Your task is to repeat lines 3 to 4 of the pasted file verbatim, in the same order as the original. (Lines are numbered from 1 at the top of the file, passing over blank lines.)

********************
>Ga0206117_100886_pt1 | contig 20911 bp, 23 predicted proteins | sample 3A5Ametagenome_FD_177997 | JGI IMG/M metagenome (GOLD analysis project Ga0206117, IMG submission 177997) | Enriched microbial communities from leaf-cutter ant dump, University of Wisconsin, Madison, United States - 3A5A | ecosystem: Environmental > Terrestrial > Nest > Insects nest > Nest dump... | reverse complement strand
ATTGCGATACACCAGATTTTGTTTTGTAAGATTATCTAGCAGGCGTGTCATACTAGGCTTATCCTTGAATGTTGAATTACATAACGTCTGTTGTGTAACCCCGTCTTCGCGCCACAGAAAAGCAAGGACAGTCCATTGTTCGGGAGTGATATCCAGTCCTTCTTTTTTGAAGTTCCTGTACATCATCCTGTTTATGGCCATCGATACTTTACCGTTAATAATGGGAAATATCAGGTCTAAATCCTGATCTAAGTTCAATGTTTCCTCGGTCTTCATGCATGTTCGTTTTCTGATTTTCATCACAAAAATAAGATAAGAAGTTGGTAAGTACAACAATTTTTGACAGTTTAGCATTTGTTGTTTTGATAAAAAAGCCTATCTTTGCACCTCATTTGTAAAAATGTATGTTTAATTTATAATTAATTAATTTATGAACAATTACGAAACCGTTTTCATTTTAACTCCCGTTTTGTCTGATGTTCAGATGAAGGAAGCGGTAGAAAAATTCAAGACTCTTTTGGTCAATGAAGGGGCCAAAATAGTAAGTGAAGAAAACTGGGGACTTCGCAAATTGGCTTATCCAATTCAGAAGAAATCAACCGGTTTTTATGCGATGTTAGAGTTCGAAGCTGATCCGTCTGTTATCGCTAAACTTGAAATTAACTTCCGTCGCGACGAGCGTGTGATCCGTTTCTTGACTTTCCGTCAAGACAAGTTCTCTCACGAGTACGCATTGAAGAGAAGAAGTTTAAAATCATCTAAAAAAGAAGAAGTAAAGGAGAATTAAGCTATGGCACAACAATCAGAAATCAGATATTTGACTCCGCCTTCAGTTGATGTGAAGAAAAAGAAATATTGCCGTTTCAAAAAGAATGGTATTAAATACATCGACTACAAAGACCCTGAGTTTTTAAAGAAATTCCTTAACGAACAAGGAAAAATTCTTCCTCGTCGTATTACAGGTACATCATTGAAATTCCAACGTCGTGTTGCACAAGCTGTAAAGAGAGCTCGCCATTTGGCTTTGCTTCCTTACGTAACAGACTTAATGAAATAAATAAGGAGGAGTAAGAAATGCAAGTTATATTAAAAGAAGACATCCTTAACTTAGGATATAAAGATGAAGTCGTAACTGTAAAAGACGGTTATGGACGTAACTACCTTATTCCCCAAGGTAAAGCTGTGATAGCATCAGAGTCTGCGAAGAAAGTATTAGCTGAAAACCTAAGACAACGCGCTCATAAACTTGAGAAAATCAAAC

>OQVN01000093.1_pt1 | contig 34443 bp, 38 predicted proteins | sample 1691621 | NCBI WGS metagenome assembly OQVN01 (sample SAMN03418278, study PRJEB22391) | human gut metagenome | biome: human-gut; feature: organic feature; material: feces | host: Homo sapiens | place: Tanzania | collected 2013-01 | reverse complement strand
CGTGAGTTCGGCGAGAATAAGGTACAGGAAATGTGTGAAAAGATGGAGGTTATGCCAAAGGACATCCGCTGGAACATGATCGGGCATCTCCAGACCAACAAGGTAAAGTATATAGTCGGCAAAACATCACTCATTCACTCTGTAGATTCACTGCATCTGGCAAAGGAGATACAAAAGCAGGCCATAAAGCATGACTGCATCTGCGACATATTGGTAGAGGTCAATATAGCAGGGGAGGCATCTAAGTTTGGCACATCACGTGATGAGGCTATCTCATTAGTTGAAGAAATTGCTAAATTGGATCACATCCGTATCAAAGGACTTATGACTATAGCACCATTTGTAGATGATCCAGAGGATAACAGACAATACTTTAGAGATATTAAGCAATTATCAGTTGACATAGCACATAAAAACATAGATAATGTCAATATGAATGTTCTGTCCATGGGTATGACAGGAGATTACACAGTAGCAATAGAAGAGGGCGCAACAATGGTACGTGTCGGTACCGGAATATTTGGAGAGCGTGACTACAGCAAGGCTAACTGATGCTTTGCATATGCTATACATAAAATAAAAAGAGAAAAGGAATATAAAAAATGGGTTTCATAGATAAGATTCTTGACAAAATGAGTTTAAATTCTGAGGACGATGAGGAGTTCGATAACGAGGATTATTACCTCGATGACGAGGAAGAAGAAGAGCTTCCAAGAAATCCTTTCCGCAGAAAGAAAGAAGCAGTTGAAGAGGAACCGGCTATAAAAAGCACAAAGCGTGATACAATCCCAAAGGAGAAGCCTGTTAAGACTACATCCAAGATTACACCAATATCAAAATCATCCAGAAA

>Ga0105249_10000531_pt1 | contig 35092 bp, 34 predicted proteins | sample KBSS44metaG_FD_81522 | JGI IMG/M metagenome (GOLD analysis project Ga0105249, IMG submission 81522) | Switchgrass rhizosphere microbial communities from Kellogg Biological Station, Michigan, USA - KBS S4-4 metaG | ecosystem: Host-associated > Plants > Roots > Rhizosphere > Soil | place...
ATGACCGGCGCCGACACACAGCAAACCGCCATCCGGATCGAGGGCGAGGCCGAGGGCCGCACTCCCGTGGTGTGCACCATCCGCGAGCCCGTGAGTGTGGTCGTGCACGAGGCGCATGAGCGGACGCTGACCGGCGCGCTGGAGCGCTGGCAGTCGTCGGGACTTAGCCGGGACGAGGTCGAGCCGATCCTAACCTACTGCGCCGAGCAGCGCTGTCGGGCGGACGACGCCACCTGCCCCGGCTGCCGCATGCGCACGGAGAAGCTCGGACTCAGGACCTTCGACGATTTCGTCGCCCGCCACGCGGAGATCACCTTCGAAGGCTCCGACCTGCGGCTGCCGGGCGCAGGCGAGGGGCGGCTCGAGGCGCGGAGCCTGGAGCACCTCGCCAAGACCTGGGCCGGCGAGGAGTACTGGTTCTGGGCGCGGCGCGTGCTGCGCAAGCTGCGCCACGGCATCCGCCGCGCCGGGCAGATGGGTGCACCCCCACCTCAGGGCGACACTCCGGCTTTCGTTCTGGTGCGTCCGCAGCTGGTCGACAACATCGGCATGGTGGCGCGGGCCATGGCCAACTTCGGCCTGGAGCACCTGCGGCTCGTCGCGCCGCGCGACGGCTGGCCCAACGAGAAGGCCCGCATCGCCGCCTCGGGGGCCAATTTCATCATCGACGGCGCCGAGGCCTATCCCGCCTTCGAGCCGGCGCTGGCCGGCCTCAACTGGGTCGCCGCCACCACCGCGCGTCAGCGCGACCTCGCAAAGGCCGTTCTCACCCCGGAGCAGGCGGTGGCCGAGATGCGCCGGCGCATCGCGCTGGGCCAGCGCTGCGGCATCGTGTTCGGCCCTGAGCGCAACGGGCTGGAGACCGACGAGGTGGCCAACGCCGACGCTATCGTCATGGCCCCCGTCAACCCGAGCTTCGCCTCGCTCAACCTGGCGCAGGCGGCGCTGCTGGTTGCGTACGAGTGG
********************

>OQVN01000093.1_pt1 | contig 34443 bp, 38 predicted proteins | sample 1691621 | NCBI WGS metagenome assembly OQVN01 (sample SAMN03418278, study PRJEB22391) | human gut metagenome | biome: human-gut; feature: organic feature; material: feces | host: Homo sapiens | place: Tanzania | collected 2013-01 | reverse complement strand
CGTGAGTTCGGCGAGAATAAGGTACAGGAAATGTGTGAAAAGATGGAGGTTATGCCAAAGGACATCCGCTGGAACATGATCGGGCATCTCCAGACCAACAAGGTAAAGTATATAGTCGGCAAAACATCACTCATTCACTCTGTAGATTCACTGCATCTGGCAAAGGAGATACAAAAGCAGGCCATAAAGCATGACTGCATCTGCGACATATTGGTAGAGGTCAATATAGCAGGGGAGGCATCTAAGTTTGGCACATCACGTGATGAGGCTATCTCATTAGTTGAAGAAATTGCTAAATTGGATCACATCCGTATCAAAGGACTTATGACTATAGCACCATTTGTAGATGATCCAGAGGATAACAGACAATACTTTAGAGATATTAAGCAATTATCAGTTGACATAGCACATAAAAACATAGATAATGTCAATATGAATGTTCTGTCCATGGGTATGACAGGAGATTACACAGTAGCAATAGAAGAGGGCGCAACAATGGTACGTGTCGGTACCGGAATATTTGGAGAGCGTGACTACAGCAAGGCTAACTGATGCTTTGCATATGCTATACATAAAATAAAAAGAGAAAAGGAATATAAAAAATGGGTTTCATAGATAAGATTCTTGACAAAATGAGTTTAAATTCTGAGGACGATGAGGAGTTCGATAACGAGGATTATTACCTCGATGACGAGGAAGAAGAAGAGCTTCCAAGAAATCCTTTCCGCAGAAAGAAAGAAGCAGTTGAAGAGGAACCGGCTATAAAAAGCACAAAGCGTGATACAATCCCAAAGGAGAAGCCTGTTAAGACTACATCCAAGATTACACCAATATCAAAATCATCCAGAAA